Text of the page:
Home NEWS How Nikola Jokic got his groove, and the Nuggets’ mojo, back on...

How Nikola Jokic got his groove, and the Nuggets’ mojo, back on track

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Welcome back, Big Guy.

Where ya been?

“You’re happy that you didn’t miss,” Nikola Jokic said of his game-winning shot late Friday night — a dagger from 20 feet with Philadelphia guard Josh Richardson in his grill — that helped the Nuggets sink the 76ers, 100-97. “You’re happy the ball went in … but you never can be 100 percent sure.

“It felt good.”

Did it ever.

“That’s the Nikola we need,” guard Will Barton said.

“When you’re an MVP-caliber player, eventually (that) shot’s going to go,” forward Paul Milsap said.

“That’s what he does,” guard Gary Harris said.

Only up until Friday, it’s just that he’d been doing — well, less of it.

Philadelphia Joker was vintage Joker, last year’s Joker, MVP-worthy Joker: 26 points, 10 rebounds, six assists, 10 makes on 22 shots.

Everything was back, everything you fell in love with. The shooting touch. The savvy. The fearlessness. The fire.

Especially the fire.

“I was one of his biggest cheerleaders,” Barton said. “I love that from him.”

They need that from him. And given a Western Conference that’s wild, wicked and — given Golden State’s death spiral — wide open, they need it now more than ever.

“He’s almost selfless to a fault, when you look at some of the stuff that he’s done,” former NBA forward and current NBA TV analyst Caron Butler said of Jokic. “He’s always had to be encouraged about being offensive-minded, just staying aggressive, because he’s just always trying to keep guys involved.

“I think that, with his production, he has to continue to understand, with him being sometimes a little more selfish and not selfless all the time, that’s going to encourage and help those around him … his aggressiveness, it has to stay up to par. And I think when he’s featured and doing that, he helps other people.”

“Give him some time”

Jokic’s first seven games weren’t helping anyone, least of all Nuggets faithful who wondered what kind of Kryptonite had suddenly turned the NBA’s Serbian Superman into Clark Kent.

There was a 4-for-15 night in Sacramento. A 4-for-12 clunker against the Heat. The numbers were wonky. The defense was spotty. At times, the body language — especially during a 15-point loss at New Orleans on Halloween — looked even worse.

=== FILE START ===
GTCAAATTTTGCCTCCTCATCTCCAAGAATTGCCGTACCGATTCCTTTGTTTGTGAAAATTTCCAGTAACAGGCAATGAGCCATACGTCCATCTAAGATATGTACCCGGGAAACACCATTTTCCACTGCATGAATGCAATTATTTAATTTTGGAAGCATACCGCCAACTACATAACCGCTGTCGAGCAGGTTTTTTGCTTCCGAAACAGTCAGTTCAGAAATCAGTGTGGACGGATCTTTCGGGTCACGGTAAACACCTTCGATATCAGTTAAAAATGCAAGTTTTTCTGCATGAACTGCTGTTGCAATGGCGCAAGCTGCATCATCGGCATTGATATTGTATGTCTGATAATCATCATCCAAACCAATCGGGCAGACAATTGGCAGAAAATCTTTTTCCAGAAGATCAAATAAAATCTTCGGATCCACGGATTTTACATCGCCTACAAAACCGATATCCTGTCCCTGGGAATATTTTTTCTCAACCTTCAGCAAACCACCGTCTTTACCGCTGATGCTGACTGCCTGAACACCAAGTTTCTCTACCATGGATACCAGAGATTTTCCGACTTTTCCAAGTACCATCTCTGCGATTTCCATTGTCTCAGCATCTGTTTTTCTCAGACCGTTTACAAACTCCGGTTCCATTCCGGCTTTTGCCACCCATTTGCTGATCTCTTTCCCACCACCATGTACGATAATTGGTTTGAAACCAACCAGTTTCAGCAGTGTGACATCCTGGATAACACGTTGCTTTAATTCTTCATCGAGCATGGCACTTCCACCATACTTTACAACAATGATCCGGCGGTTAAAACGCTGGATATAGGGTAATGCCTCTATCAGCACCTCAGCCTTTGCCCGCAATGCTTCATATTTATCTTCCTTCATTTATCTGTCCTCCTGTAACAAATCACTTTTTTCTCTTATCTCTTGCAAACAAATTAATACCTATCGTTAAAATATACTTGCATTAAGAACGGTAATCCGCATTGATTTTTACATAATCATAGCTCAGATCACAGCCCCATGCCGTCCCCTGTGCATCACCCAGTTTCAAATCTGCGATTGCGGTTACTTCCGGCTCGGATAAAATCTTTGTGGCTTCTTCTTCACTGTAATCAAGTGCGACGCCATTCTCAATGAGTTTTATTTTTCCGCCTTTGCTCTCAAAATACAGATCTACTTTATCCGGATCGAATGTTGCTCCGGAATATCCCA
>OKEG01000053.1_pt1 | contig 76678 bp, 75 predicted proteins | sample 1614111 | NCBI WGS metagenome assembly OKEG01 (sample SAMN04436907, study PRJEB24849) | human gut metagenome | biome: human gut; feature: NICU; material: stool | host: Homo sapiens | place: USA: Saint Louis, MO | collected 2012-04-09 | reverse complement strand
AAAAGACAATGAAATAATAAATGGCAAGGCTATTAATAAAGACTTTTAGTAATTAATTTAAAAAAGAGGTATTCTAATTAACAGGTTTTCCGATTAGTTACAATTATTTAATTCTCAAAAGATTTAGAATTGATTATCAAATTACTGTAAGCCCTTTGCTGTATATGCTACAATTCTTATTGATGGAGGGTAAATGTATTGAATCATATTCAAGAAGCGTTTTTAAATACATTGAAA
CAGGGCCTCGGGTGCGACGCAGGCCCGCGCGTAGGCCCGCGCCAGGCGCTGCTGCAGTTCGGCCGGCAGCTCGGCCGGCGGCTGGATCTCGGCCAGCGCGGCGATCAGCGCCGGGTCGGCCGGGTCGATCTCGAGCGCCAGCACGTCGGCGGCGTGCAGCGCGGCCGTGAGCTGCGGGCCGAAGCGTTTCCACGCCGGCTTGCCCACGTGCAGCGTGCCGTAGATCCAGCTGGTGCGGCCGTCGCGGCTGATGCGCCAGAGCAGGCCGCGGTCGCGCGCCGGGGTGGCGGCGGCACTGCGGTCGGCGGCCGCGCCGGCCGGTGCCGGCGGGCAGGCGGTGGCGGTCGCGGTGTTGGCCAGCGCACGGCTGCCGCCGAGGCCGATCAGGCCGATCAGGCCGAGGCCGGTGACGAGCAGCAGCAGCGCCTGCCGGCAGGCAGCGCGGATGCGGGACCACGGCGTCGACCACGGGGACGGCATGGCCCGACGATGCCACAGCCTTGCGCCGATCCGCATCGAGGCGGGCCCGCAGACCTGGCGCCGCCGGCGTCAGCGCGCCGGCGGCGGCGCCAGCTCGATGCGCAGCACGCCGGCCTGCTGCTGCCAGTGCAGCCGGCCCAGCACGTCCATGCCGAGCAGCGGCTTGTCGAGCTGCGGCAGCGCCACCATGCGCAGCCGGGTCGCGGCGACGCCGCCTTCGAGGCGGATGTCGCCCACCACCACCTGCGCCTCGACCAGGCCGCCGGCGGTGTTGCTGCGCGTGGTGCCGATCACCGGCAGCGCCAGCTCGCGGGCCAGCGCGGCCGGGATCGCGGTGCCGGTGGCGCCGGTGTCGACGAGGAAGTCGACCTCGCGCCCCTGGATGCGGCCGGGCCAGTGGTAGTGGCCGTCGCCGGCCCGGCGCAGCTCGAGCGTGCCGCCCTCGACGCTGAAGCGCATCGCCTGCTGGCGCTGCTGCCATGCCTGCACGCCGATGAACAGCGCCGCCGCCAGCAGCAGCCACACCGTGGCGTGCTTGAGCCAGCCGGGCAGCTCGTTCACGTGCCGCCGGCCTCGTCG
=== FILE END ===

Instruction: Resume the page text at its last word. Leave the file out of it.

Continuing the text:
Half of the haters on social media fired up fat jokes. The other half pondered if playing for his native Serbia in the FIBA World Cup in September had sapped some of that early-season mojo.

Through his first seven appearances, Jokic was averaging 14.9 points per game, down nearly seven points from his 21.6 average over that same span in 2018-19; nabbing 9.7 rebounds per game, down a full board from the first seven games of last season; and notching 5.9 assists per game, down more than a dime from the pace set an autumn ago.

Joker’s field-goal percentage? Down almost nine points (54.3% then, 46% now). The 3-point field goal accuracy? Off by nearly 15 points (44.0% then, 29.6% now).

“People want those dominant performances from him, and it’ll happen,” Barton said. “It’ll happen, guys. You get in slumps during the middle of the season; he’s starting off a little slow early in the season. Does it make a big difference when he does it? Because it happens. We’re still winning. I trust that he’ll be there. Just give him some time.”

After missing 8 of 12 attempts against Miami last Tuesday in a 109-89 win over the Heat, Jokic raised a few eyebrows when he insisted to reporters that, “it’s not one player. They (the Nuggets) don’t depend on me. They’re really good by themselves. They’re playing really good without me.”